These findings are in accordance with Williams et al (1993) study that found that in the drawing task, participants in the copy condition were accurate in their representation of the four compared to participants in the memory condition (forewarned and surprised). Additionally, our results is partially supported by Richard, French et al (1996) who found that those in the copy condition were more likely to recall the figure (4) inaccurately though they had represented the number 4 accurately in the drawing task. A plausible explanation, may be that participants were effortlessly drawing what appeared in front of them, therefore more likely to get it right in the drawing task but when asked to recall the information as they did not pay attention they resorted to using their schemas in order to recall what the figure (4) appeared as on the clock.
However, unlike our results this study did find a significant difference between the memory condition and copy condition when asked to recall. As those in the memory condition who represented the figure (4) accurately in the drawing task, none of these participants inaccurately recalled the four in the recognition task.
The fact that that these results are only partially consistent with previous research points to a possible limitation within the study. Due to our study consisting a small sample size, this suggests a possibility in creating a Type II [MW5]error. A type two error is “falsely rejecting the null hypothesis and stating that the results are due to chance”. Therefore having a larger sample may have yielded more statistically powerful results, this is supported by Richard et al (1996) who found a statistically significant difference. Additionally, using a different statistical test may have been better given the small sample size, a good alternative would have been a Fisher exact test [MW6]this is again supported by Richard et al (1996) who found statistically significant difference when running a fisher test.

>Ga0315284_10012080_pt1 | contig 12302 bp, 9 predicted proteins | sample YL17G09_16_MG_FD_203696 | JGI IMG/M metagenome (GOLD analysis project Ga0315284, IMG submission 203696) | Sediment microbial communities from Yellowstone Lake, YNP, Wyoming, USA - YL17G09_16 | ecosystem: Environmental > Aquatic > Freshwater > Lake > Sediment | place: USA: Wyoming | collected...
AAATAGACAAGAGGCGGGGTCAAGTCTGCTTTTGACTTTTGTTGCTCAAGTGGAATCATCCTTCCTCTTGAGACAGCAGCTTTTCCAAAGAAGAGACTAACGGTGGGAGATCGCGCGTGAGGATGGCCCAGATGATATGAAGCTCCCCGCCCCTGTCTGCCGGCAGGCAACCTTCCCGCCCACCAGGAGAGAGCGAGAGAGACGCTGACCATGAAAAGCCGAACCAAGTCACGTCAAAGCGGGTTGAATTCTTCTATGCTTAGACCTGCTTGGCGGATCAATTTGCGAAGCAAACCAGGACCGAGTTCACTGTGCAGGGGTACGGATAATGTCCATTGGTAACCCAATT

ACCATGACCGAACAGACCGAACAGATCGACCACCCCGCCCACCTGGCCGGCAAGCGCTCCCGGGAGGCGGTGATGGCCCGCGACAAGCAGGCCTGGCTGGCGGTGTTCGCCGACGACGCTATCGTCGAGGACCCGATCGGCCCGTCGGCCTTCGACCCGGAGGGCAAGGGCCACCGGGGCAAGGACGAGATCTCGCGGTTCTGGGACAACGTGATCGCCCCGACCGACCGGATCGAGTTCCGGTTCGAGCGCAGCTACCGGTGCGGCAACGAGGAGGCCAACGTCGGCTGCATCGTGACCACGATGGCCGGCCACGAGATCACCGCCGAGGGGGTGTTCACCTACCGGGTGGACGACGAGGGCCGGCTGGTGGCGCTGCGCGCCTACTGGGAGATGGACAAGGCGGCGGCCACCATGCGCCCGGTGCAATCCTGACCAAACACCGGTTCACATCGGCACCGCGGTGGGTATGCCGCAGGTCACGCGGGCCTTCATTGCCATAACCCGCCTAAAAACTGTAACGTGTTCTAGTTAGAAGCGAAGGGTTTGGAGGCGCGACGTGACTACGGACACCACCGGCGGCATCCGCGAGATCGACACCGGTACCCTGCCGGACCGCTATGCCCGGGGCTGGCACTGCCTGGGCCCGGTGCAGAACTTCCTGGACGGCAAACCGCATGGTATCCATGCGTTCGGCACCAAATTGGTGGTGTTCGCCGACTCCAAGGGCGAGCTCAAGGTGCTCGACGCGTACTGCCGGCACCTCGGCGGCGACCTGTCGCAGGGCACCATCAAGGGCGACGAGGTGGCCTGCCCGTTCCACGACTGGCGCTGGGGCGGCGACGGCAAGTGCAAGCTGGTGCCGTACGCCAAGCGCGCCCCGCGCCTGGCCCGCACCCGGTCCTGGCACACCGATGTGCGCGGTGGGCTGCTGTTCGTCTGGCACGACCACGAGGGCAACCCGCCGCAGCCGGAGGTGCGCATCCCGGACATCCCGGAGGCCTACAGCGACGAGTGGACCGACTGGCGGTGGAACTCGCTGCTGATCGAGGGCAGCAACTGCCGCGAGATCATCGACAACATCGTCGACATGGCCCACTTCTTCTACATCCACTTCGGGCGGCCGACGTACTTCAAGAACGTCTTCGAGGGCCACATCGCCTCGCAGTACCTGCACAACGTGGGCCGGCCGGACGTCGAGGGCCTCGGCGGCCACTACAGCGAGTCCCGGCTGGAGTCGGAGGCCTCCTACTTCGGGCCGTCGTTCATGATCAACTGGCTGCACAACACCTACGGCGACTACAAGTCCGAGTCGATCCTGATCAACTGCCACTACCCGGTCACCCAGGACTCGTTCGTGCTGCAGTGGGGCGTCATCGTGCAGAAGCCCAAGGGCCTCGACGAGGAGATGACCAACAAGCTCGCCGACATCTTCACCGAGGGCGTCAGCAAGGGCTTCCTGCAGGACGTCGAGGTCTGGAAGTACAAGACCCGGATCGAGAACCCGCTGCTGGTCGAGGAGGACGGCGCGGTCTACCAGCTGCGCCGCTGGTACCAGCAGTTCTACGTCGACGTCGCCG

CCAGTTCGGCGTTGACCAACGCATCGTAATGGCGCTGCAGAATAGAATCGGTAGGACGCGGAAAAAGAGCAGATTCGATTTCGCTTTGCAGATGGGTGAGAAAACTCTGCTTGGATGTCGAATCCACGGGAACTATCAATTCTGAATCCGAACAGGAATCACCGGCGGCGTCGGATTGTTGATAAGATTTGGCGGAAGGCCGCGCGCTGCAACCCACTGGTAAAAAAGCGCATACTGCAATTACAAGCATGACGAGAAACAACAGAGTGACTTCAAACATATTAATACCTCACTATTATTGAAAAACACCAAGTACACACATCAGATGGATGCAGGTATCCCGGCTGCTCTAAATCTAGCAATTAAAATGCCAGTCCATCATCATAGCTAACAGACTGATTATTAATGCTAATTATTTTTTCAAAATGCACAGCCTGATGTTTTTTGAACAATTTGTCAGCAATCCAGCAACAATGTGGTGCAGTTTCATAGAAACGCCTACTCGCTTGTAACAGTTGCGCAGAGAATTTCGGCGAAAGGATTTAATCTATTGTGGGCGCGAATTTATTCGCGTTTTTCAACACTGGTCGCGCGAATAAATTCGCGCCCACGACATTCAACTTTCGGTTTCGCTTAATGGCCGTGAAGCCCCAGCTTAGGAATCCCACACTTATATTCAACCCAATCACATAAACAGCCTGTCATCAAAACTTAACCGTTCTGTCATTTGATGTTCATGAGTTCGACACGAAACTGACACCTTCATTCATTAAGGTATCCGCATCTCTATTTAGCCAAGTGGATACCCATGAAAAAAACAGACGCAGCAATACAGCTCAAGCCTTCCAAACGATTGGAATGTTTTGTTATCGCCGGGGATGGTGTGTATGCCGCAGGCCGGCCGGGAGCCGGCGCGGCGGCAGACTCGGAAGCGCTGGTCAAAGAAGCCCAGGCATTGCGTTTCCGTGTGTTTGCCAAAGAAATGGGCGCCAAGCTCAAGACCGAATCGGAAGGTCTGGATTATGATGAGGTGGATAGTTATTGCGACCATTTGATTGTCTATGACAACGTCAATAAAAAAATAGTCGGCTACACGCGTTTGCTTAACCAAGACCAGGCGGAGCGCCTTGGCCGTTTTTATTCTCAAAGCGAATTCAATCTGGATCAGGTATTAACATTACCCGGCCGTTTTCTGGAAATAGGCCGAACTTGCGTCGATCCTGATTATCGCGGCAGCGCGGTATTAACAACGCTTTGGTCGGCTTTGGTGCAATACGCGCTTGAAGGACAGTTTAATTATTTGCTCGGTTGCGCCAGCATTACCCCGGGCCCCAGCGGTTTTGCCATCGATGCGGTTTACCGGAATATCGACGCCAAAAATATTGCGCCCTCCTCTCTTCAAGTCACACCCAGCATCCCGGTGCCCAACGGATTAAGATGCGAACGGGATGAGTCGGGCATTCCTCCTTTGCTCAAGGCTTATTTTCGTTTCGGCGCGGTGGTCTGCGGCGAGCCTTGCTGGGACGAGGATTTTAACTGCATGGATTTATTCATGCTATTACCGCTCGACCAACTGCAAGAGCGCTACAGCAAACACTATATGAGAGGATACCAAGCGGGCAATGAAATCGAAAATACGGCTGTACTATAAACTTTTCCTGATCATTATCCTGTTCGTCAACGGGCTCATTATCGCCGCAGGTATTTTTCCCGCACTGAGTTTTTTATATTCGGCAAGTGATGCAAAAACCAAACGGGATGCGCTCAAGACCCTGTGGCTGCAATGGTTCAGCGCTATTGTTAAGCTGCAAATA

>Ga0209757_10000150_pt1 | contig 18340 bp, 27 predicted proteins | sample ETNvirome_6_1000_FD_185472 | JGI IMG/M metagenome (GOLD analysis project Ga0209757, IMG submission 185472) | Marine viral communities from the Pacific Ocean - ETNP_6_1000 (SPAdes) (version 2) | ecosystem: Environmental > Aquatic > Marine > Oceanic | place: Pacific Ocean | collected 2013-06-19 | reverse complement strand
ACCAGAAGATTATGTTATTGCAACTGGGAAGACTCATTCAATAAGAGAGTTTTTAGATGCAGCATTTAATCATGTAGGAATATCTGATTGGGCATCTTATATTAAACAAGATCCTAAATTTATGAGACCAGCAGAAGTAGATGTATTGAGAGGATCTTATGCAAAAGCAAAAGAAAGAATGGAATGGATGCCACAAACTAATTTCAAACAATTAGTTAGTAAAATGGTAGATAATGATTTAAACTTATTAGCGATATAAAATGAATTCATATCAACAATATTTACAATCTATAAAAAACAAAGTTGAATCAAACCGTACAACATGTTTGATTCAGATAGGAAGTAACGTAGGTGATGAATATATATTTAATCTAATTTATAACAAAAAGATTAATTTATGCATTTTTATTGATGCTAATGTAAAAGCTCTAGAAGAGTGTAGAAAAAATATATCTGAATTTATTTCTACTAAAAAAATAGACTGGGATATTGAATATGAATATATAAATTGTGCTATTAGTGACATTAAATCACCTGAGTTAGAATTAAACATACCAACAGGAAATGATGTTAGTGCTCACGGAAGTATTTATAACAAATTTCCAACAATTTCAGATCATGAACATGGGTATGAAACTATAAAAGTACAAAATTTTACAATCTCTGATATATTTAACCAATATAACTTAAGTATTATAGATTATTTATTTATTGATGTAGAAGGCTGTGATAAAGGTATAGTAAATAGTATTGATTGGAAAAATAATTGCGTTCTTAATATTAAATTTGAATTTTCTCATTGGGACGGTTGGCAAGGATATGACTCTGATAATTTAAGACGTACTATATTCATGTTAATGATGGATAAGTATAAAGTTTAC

Further, one possible explanation for the outcome of this result is the impact of interference on students schematic memory[MW7]. A study by Nickerson and Adams (1979) suggested that participants who drew the penny incorrectly may have have difficulty in differentiating between features of an old and current penny. This results indicates that roman numerals learned at school may have interfered with participatns ability to form new memories of the clock face, this is increasingly more prominent in younger students as they have had less exposure to roman numeral clock faces. Therefore participants may have recognised the number 4 as ‘IV’ rather than ‘IIII’.
Finally, the impact of these findings are not only interesting, but could hold significance in real life situations . In a case study in which a young lady Jennfier Thompson (1984) was raped, it was found that when asked to identity her rapist she falsely accused an innocent man . This finding suggest that memories are not infallible and can be influenced easily by schemas or other factors.
Nickerson, R. S., & Adams, M. J. (1979). Long-term memory for a common object.Cognitive Psychology,11(3), 287-307.
[MW1]Perfect method, well done ïŠ
[MW2]You need to portion out the forewarned and surprise memory conditions in the initial frequency table. You can then explain why the conditions were collapsed together afterwards (this is what Richards and co did)
[MW3]This isn’t reported correctly. You need to put it inside brackets, and you need to use the Greek symbol for Chi which is χ
[MW4]If you’re looking to cut words, I think these two paragraphs can be shortened.
[MW5]This is written as Type II
Good old roman numerals ;)
[MW6]Needs capitals – Fisher’s Exact Test
[MW7]As I said before, this is not a limitation. This is a possible explanation for the results.